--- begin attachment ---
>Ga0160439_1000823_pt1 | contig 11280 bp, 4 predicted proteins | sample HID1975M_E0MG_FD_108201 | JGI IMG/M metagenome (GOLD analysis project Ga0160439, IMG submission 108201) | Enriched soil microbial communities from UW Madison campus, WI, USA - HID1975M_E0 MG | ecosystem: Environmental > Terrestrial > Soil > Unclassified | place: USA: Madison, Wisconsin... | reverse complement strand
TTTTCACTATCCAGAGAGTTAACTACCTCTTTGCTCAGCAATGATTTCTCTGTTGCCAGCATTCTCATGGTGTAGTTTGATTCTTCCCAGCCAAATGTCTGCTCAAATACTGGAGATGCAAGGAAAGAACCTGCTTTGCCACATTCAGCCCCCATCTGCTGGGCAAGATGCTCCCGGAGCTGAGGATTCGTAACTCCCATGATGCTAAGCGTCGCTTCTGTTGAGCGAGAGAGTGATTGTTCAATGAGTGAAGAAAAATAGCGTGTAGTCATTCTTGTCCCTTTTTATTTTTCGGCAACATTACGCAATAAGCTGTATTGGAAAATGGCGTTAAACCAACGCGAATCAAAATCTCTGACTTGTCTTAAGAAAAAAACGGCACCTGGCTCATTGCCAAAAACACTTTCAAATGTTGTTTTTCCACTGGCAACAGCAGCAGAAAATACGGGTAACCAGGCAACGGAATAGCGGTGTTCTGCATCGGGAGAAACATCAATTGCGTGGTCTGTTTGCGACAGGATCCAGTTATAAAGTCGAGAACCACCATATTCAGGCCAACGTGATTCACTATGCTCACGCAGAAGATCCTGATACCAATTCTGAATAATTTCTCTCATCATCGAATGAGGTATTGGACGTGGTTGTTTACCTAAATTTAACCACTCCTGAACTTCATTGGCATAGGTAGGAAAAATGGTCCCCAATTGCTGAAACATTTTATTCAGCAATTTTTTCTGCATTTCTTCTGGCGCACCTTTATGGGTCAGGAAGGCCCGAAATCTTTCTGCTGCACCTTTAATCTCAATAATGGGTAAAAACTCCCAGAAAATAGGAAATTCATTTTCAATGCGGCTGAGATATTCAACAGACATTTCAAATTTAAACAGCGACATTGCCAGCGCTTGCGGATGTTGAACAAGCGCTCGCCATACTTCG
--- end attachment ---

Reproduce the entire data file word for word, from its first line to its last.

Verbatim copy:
>Ga0160439_1000823_pt1 | contig 11280 bp, 4 predicted proteins | sample HID1975M_E0MG_FD_108201 | JGI IMG/M metagenome (GOLD analysis project Ga0160439, IMG submission 108201) | Enriched soil microbial communities from UW Madison campus, WI, USA - HID1975M_E0 MG | ecosystem: Environmental > Terrestrial > Soil > Unclassified | place: USA: Madison, Wisconsin... | reverse complement strand
TTTTCACTATCCAGAGAGTTAACTACCTCTTTGCTCAGCAATGATTTCTCTGTTGCCAGCATTCTCATGGTGTAGTTTGATTCTTCCCAGCCAAATGTCTGCTCAAATACTGGAGATGCAAGGAAAGAACCTGCTTTGCCACATTCAGCCCCCATCTGCTGGGCAAGATGCTCCCGGAGCTGAGGATTCGTAACTCCCATGATGCTAAGCGTCGCTTCTGTTGAGCGAGAGAGTGATTGTTCAATGAGTGAAGAAAAATAGCGTGTAGTCATTCTTGTCCCTTTTTATTTTTCGGCAACATTACGCAATAAGCTGTATTGGAAAATGGCGTTAAACCAACGCGAATCAAAATCTCTGACTTGTCTTAAGAAAAAAACGGCACCTGGCTCATTGCCAAAAACACTTTCAAATGTTGTTTTTCCACTGGCAACAGCAGCAGAAAATACGGGTAACCAGGCAACGGAATAGCGGTGTTCTGCATCGGGAGAAACATCAATTGCGTGGTCTGTTTGCGACAGGATCCAGTTATAAAGTCGAGAACCACCATATTCAGGCCAACGTGATTCACTATGCTCACGCAGAAGATCCTGATACCAATTCTGAATAATTTCTCTCATCATCGAATGAGGTATTGGACGTGGTTGTTTACCTAAATTTAACCACTCCTGAACTTCATTGGCATAGGTAGGAAAAATGGTCCCCAATTGCTGAAACATTTTATTCAGCAATTTTTTCTGCATTTCTTCTGGCGCACCTTTATGGGTCAGGAAGGCCCGAAATCTTTCTGCTGCACCTTTAATCTCAATAATGGGTAAAAACTCCCAGAAAATAGGAAATTCATTTTCAATGCGGCTGAGATATTCAACAGACATTTCAAATTTAAACAGCGACATTGCCAGCGCTTGCGGATGTTGAACAAGCGCTCGCCATACTTCG